20. I’ve never been to a gun show, so if anyone that sees this has, please respond. Why do they make you remove loaded firearms (or unload them) upon entering? Do they do this at all gun shows? Do they have metal detectors for this? Do they have armed guards or police there? Do they allow you to bring in bullets or unloaded magazines? Thanks.

    • Gordon, the answer is safety. This is to discourage people from pulling loaded guns from their holster to sell or display for whatever reason and having confusion about which guns are loaded and which aren’t.

      Of course, we will now say that you should treat all firearms as if they are loaded. And we will say that if anyone should respect our right to keep and bear arms it should be gun shows. But, most if not all gun show sponsors or their liability carrier require that guns not be loaded.

      Every gun show that I have been to has had law enforcement on premises, I assume paid for by the show sponsor.

  21. The Wilson Combat? in the pics looks great & makes me want to get another 1911. My S&W 1911DK never missed a beat in thousands of rounds even with handloads, Randy

  22. Way back in my days of sporting clays comp. (20-years ago) I kept lusting over a dear friend’s 28ga Beretta Silver Pigeon, a rare shotgun in those days. He would not sell me his but one day at the club he told me a friend of his had a work related accident that had ruined his eyesight and could not shoot anymore, had the exact same shotgun, and would sell it to me.

    I met the guy the next day at the Bank of America parking lot (back then it was called something else). Right there in front of everyone, he opened the back of his truck and pulled the shotgun out. Not one person at the bank thought anything about it. I inspected it, found it to be in like new condition, went to the cash machine and bought it on the spot.

    I got the shotgun in the original box, a full set of chokes, original paperwork, bill of sale, two 250-round cases of primo Remington 28ga, a progressive reloading machine and 500 wads.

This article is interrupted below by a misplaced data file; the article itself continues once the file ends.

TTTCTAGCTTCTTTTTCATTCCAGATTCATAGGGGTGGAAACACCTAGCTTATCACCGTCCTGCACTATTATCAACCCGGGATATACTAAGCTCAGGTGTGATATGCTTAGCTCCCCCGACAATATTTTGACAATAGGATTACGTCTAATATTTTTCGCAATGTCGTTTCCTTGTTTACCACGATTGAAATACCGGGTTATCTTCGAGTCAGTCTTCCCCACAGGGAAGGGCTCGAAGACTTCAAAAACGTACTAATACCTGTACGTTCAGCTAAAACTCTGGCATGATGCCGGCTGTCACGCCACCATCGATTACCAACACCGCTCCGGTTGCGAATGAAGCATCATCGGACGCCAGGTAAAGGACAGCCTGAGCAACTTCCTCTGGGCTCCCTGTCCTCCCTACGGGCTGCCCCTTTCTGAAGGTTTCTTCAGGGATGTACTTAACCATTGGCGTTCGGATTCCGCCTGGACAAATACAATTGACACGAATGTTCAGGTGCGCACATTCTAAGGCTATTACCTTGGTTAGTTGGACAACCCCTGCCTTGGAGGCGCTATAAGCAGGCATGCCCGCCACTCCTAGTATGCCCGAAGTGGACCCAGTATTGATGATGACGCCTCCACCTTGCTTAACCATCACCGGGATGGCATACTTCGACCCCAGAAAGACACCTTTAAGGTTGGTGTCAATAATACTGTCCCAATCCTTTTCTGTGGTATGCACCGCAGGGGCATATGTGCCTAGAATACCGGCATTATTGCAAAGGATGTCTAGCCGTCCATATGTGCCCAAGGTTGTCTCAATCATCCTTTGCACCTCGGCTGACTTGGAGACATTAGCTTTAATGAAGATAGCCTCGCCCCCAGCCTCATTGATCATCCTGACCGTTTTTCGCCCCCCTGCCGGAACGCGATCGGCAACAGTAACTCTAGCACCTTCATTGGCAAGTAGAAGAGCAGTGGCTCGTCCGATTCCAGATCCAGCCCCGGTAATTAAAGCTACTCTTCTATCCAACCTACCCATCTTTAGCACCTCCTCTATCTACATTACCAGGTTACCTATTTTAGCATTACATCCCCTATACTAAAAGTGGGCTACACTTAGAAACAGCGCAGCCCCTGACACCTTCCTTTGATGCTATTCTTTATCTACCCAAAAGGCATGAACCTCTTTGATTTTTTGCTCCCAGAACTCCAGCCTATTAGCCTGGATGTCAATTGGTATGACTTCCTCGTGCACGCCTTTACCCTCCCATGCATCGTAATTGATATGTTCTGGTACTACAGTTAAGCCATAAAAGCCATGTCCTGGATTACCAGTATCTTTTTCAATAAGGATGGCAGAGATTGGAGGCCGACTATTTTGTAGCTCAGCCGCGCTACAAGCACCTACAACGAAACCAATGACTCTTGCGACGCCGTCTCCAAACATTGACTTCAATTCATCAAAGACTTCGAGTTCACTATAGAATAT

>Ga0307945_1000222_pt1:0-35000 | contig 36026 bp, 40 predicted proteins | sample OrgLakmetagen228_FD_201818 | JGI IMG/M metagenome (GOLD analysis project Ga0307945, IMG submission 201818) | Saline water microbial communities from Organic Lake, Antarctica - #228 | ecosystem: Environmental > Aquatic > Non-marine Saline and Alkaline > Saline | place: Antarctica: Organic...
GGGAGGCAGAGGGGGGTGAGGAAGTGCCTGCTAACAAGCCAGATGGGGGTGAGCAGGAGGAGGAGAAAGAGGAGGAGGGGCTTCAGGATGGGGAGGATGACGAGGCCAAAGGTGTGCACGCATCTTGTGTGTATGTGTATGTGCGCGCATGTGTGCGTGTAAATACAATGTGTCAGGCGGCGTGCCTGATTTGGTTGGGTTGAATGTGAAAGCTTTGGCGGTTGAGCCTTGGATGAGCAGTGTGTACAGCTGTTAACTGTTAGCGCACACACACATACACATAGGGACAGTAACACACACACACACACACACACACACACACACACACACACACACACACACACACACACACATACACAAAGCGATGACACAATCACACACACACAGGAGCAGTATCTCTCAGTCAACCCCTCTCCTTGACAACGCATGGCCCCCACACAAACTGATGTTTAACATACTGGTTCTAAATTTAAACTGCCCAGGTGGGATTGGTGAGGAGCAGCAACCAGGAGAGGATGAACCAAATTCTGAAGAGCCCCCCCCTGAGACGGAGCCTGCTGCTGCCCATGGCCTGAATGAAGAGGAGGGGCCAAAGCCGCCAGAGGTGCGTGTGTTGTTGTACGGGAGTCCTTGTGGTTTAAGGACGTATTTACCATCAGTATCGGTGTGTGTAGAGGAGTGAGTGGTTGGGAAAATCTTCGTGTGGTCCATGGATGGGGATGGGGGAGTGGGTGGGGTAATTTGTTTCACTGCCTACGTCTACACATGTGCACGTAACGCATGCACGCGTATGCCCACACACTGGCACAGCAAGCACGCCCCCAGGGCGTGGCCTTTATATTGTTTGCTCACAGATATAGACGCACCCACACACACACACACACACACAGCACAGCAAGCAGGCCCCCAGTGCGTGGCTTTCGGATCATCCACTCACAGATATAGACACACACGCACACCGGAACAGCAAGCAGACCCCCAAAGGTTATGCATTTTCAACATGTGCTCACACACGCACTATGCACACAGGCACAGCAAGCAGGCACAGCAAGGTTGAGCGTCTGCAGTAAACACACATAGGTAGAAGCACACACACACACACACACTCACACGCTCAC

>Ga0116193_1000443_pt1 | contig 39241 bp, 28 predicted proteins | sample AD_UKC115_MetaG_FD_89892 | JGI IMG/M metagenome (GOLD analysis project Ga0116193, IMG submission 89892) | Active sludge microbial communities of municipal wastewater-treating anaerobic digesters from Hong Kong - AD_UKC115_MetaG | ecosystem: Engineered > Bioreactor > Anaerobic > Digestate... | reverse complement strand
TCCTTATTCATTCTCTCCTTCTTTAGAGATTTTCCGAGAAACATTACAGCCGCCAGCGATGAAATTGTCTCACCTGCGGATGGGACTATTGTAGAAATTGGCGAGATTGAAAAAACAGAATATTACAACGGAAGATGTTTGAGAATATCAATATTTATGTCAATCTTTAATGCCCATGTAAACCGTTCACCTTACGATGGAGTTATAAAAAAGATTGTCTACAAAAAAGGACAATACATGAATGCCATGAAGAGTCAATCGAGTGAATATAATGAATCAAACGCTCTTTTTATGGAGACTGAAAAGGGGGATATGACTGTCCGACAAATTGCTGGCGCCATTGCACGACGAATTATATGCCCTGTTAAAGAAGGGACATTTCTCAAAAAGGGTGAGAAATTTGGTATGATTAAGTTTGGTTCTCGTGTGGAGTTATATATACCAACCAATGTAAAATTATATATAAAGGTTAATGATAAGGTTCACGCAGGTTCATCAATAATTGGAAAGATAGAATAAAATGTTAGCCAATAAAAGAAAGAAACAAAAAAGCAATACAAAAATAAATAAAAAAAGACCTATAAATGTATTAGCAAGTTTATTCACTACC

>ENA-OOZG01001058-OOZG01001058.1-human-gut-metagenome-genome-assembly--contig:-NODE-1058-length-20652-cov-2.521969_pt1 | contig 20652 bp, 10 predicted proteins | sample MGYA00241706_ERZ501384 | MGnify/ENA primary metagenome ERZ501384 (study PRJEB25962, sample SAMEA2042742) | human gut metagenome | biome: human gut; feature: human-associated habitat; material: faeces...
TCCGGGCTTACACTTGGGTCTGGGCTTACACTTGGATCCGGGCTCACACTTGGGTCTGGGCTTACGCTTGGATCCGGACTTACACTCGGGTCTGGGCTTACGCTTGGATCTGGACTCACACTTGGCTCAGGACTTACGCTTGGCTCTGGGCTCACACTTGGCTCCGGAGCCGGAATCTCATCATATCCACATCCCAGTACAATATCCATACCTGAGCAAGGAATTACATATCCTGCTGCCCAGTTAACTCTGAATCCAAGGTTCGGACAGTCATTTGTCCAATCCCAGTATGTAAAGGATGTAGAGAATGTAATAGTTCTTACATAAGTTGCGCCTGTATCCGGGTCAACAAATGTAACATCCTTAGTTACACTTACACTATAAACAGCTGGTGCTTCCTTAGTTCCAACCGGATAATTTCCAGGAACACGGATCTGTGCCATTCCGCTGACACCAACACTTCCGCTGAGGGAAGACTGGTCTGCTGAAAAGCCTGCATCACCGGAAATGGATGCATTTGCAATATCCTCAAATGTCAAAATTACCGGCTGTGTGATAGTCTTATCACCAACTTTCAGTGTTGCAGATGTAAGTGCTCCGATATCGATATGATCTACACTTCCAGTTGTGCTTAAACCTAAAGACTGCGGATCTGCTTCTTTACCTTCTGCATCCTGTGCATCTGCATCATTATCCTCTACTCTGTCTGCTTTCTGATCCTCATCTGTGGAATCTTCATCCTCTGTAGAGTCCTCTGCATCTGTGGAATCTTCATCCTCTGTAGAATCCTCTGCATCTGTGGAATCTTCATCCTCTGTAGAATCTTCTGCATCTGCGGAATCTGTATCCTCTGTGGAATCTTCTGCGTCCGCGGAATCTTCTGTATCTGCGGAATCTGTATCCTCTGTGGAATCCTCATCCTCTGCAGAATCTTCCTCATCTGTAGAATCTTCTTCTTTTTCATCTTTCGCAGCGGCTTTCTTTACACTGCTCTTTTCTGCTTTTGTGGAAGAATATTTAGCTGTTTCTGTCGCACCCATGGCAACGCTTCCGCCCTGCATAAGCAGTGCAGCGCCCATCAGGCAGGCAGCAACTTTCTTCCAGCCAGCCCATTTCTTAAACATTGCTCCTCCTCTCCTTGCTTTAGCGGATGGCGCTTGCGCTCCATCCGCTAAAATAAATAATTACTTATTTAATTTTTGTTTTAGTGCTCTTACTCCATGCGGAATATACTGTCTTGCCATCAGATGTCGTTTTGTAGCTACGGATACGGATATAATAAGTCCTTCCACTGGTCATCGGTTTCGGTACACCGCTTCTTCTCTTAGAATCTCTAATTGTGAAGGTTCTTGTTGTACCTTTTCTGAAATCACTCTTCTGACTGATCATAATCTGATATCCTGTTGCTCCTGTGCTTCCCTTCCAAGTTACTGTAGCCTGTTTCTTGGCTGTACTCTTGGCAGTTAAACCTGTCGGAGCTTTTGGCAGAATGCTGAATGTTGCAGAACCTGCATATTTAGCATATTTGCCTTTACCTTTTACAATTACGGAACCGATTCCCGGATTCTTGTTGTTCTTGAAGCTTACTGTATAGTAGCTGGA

Total price $800.00. Only time I’ve bought a gun FTF. Don’t think for a moment I would not have bought it just because I had just met the guy.

  23. Here in MI, the only time a 4473/0r background check isn’t done is a FTF private sale of a long gun. All pistols require registration with the state, CPL lets you skip the instant check. Private pistol transfers require a license to purchase if no CPL. Basically you go to the police station, take a quick test, they run a BG check, and give you a sales form. Seller fills it out, and the buyer has to submit that record to the state police. Retail sales no longer require the trip to the police prior to purchase, basically it’s like buying a long gun, but you get a form to submit to the PD within ten days after purchasing. Long guns just require the 4473.

  24. The issue here is 594 and how it relates. We have all the law we need, it works. FFL dealers, buy online, it goes to FFL dealer, you get checked. Can you by private, yes, but the sales are <1%. And those are typically between people who know each other, you know, family and friends. Should you sell to a person you know is planning to use a firearm illegally, you're breaking the law.

    594 is not about loopholes and background checks, it is about buying votes and leading people who don't understand the issues off the cliff of brainwashing.

  25. There’s a section on the ATF that asks for the type of weapon and the serial #. It’s not untraceable at all.